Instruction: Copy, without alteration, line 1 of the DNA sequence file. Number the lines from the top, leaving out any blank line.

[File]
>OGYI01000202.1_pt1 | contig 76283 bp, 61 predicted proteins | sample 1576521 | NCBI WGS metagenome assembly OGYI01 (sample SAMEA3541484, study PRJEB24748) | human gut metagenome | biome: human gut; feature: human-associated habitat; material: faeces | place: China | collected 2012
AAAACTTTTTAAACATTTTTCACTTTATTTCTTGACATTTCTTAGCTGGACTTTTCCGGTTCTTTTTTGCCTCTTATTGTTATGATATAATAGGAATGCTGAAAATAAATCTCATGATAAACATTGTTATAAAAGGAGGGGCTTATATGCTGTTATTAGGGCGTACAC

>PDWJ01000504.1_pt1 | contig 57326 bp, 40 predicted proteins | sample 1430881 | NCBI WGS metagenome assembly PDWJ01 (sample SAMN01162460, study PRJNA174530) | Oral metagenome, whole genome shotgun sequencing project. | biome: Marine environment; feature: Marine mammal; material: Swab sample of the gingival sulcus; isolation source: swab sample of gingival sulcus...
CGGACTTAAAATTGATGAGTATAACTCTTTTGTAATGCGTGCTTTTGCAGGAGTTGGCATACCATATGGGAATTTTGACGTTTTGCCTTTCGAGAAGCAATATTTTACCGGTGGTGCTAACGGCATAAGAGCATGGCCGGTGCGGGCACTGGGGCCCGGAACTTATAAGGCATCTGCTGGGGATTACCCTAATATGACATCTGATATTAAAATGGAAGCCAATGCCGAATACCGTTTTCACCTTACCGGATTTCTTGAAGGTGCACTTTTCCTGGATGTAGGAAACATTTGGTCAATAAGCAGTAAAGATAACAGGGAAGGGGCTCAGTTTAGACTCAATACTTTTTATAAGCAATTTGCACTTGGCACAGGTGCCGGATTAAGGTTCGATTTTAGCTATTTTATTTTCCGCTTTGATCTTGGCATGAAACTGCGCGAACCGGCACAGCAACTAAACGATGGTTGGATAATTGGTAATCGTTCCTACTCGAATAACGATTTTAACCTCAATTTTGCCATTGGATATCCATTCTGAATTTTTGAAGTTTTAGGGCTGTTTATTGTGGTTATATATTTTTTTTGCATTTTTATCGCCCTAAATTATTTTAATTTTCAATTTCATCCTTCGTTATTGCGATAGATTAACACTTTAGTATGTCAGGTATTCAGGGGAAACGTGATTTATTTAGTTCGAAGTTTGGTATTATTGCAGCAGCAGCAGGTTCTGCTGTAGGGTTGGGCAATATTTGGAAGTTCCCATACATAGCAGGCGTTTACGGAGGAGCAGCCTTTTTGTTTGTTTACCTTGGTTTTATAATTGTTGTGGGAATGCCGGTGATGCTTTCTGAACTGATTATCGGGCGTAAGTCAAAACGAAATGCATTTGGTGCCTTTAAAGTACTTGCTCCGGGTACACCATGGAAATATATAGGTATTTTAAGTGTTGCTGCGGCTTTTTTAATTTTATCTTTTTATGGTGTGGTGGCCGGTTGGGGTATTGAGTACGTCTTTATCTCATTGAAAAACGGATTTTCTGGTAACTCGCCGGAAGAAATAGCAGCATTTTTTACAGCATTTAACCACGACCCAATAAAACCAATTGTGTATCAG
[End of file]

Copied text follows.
>OGYI01000202.1_pt1 | contig 76283 bp, 61 predicted proteins | sample 1576521 | NCBI WGS metagenome assembly OGYI01 (sample SAMEA3541484, study PRJEB24748) | human gut metagenome | biome: human gut; feature: human-associated habitat; material: faeces | place: China | collected 2012